Top News: #Nursing

Here are the top read news for #Nursing:

hospitalDoctors find the first effective treatment to calm delirious critically ill patients:

Critically ill patients in intensive care commonly become delirious and agitated during treatment, causing them to pull out breathing tubes and interfere with other essential medical devices. Now a study led by The University of Queensland has shown that patient delirium and agitation can be reduced by administering a little-used drug known as dexmedetomidine: Read more


favorite3 Simple Tips For Dealing With Special Needs Patients:

The job of a nurse is always difficult, with all sorts of challenges along the way. However, when it comes to working with special needs patients, that job can become more complicated. If you are just starting, it might feel equal parts thrilling and overwhelming. You know what you have to do and why. You’ve seen other nurses around you doing a fantastic job, and you’ve got a few ideas how to attend special needs patients. But, it would help to have more knowledge. Here are three important tips that can help you when working with special needs patients: Read more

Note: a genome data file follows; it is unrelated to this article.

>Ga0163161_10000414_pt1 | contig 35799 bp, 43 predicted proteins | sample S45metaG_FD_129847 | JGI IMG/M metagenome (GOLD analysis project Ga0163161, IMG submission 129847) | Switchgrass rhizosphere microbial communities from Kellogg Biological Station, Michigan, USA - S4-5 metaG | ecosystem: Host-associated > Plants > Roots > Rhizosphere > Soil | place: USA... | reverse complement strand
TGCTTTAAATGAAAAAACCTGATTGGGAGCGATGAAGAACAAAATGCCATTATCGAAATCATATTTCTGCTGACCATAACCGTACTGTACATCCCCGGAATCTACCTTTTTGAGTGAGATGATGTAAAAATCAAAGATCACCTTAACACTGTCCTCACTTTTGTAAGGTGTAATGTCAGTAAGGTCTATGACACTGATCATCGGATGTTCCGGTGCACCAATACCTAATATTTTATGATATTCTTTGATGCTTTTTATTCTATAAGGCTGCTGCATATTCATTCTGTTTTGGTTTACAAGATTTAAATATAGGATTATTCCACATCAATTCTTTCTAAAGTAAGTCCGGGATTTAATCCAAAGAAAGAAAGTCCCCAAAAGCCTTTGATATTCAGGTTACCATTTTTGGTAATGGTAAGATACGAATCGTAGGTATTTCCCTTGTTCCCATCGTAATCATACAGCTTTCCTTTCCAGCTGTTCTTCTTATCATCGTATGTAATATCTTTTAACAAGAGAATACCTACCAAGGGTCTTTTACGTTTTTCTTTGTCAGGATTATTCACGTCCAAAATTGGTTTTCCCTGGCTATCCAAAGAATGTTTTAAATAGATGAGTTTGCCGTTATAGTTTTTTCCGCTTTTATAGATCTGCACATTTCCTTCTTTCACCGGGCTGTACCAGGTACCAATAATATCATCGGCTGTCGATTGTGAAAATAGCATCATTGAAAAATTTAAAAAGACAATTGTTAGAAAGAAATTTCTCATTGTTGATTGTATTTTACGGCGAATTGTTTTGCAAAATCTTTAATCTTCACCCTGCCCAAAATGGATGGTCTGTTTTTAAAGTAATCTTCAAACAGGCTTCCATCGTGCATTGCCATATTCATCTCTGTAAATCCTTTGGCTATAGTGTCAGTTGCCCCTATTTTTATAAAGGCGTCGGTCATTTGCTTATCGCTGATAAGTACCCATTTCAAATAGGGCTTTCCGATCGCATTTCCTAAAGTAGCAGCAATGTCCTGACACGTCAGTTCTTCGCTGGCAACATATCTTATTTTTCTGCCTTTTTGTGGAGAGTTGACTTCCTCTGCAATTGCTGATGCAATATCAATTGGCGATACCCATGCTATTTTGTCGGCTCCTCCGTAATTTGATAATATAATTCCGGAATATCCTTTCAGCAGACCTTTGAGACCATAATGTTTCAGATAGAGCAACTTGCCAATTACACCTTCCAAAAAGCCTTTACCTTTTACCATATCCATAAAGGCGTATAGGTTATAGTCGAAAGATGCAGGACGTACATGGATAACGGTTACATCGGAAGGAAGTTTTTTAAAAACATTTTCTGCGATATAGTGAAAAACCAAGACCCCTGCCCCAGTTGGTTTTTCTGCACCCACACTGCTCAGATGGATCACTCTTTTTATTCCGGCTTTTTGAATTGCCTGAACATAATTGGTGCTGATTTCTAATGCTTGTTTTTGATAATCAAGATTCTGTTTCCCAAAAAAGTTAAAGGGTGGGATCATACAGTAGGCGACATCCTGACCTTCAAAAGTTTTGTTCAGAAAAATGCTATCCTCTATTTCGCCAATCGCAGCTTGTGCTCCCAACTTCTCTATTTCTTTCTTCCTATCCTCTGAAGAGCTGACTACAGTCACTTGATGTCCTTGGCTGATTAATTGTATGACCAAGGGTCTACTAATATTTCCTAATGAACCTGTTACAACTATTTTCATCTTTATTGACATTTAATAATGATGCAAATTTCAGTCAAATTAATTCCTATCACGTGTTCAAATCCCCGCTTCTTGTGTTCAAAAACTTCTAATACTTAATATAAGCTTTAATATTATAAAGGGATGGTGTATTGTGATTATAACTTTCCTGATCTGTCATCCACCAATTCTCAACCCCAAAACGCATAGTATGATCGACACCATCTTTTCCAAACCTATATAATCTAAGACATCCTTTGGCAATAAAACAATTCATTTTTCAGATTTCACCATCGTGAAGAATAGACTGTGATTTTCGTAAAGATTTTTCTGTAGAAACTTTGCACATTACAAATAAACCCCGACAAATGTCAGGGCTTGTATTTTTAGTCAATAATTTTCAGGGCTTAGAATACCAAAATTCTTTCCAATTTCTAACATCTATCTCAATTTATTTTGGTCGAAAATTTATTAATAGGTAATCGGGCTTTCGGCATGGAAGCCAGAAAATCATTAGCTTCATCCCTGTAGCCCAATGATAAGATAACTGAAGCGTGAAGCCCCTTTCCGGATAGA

shutterstock_2372386661EMRs displaces medicine’s art. Here’s why that matters:

EMRs can be wonderfully useful. You can not only record acres of information legibly, but can retrieve it from anywhere in the world. Indeed, this is an important advance in the science of health care. But EMRs are not helping health care’s art. I recently examined a patient’s chart, looking for notes about her emotions while hospitalized, and the effects of her visitors. Usually, this would be in the nursing notes. But all I found was page after page of generic computer printout: Read more


00eprescribe2-master675The End of Prescriptions as We Know Them in New York:

One morning this month, Silvia Cota, a nurse supervisor in the emergency room at Lenox Hill Hospital in Manhattan, gathered her nurses together in a huddle to prepare them for the future. “It really is not a complicated thing,” Ms. Cota told them, speaking loudly over the bustle of patients and emergency room staff. “We just have to get used to it.” Starting on March 27, the way prescriptions are written in New York State will change. Gone will be doctors’ prescription pads and famously bad handwriting. In their place: pointing and clicking, as prescriptions are created electronically and zapped straight to pharmacies in all but the most exceptional circumstances: Read more


en0311hartmanotr498395640x360Video: Nurse and patient switch roles decades after first meeting:

Twenty-eight years ago, Lynn Bartos helped nurse a young girl with a life-threatening intestinal problem back to health. Now Bartos has become a patient herself, battling Rheumatoid arthritis, and there’s a familiar face providing her with care. Steve Hartman went “On the Road” to tell their story: Read more